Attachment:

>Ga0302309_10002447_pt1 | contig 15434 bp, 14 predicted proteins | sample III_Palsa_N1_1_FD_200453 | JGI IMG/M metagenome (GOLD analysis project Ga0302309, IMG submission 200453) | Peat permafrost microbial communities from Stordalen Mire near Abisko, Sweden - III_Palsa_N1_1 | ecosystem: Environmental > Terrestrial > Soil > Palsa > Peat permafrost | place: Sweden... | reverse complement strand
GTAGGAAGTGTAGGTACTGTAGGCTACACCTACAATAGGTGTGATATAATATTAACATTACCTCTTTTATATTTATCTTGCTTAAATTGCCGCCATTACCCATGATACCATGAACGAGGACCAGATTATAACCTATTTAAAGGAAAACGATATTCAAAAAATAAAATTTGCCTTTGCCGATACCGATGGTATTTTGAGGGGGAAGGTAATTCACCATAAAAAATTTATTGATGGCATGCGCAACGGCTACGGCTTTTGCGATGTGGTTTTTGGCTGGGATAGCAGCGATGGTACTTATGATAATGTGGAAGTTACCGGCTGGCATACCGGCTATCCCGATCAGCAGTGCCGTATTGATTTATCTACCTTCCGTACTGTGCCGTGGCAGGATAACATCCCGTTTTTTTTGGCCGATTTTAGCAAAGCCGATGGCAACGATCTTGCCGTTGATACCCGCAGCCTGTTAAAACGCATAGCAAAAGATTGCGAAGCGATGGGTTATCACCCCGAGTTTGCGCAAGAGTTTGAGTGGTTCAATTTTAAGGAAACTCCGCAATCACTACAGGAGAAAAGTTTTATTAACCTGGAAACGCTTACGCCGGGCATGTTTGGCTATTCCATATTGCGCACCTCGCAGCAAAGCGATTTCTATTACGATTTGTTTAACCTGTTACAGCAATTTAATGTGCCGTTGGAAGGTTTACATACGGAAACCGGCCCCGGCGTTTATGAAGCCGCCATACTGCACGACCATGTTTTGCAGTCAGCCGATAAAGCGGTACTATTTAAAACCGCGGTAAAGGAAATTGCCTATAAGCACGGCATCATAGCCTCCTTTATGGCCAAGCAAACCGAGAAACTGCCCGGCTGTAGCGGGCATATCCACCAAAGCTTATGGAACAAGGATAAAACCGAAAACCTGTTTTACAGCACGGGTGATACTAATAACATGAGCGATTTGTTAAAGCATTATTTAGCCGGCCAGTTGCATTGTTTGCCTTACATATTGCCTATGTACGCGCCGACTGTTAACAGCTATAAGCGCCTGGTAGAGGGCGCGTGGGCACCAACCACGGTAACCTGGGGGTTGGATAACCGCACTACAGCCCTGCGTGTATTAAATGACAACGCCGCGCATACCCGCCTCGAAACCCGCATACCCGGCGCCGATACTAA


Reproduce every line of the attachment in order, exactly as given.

>Ga0302309_10002447_pt1 | contig 15434 bp, 14 predicted proteins | sample III_Palsa_N1_1_FD_200453 | JGI IMG/M metagenome (GOLD analysis project Ga0302309, IMG submission 200453) | Peat permafrost microbial communities from Stordalen Mire near Abisko, Sweden - III_Palsa_N1_1 | ecosystem: Environmental > Terrestrial > Soil > Palsa > Peat permafrost | place: Sweden... | reverse complement strand
GTAGGAAGTGTAGGTACTGTAGGCTACACCTACAATAGGTGTGATATAATATTAACATTACCTCTTTTATATTTATCTTGCTTAAATTGCCGCCATTACCCATGATACCATGAACGAGGACCAGATTATAACCTATTTAAAGGAAAACGATATTCAAAAAATAAAATTTGCCTTTGCCGATACCGATGGTATTTTGAGGGGGAAGGTAATTCACCATAAAAAATTTATTGATGGCATGCGCAACGGCTACGGCTTTTGCGATGTGGTTTTTGGCTGGGATAGCAGCGATGGTACTTATGATAATGTGGAAGTTACCGGCTGGCATACCGGCTATCCCGATCAGCAGTGCCGTATTGATTTATCTACCTTCCGTACTGTGCCGTGGCAGGATAACATCCCGTTTTTTTTGGCCGATTTTAGCAAAGCCGATGGCAACGATCTTGCCGTTGATACCCGCAGCCTGTTAAAACGCATAGCAAAAGATTGCGAAGCGATGGGTTATCACCCCGAGTTTGCGCAAGAGTTTGAGTGGTTCAATTTTAAGGAAACTCCGCAATCACTACAGGAGAAAAGTTTTATTAACCTGGAAACGCTTACGCCGGGCATGTTTGGCTATTCCATATTGCGCACCTCGCAGCAAAGCGATTTCTATTACGATTTGTTTAACCTGTTACAGCAATTTAATGTGCCGTTGGAAGGTTTACATACGGAAACCGGCCCCGGCGTTTATGAAGCCGCCATACTGCACGACCATGTTTTGCAGTCAGCCGATAAAGCGGTACTATTTAAAACCGCGGTAAAGGAAATTGCCTATAAGCACGGCATCATAGCCTCCTTTATGGCCAAGCAAACCGAGAAACTGCCCGGCTGTAGCGGGCATATCCACCAAAGCTTATGGAACAAGGATAAAACCGAAAACCTGTTTTACAGCACGGGTGATACTAATAACATGAGCGATTTGTTAAAGCATTATTTAGCCGGCCAGTTGCATTGTTTGCCTTACATATTGCCTATGTACGCGCCGACTGTTAACAGCTATAAGCGCCTGGTAGAGGGCGCGTGGGCACCAACCACGGTAACCTGGGGGTTGGATAACCGCACTACAGCCCTGCGTGTATTAAATGACAACGCCGCGCATACCCGCCTCGAAACCCGCATACCCGGCGCCGATACTAA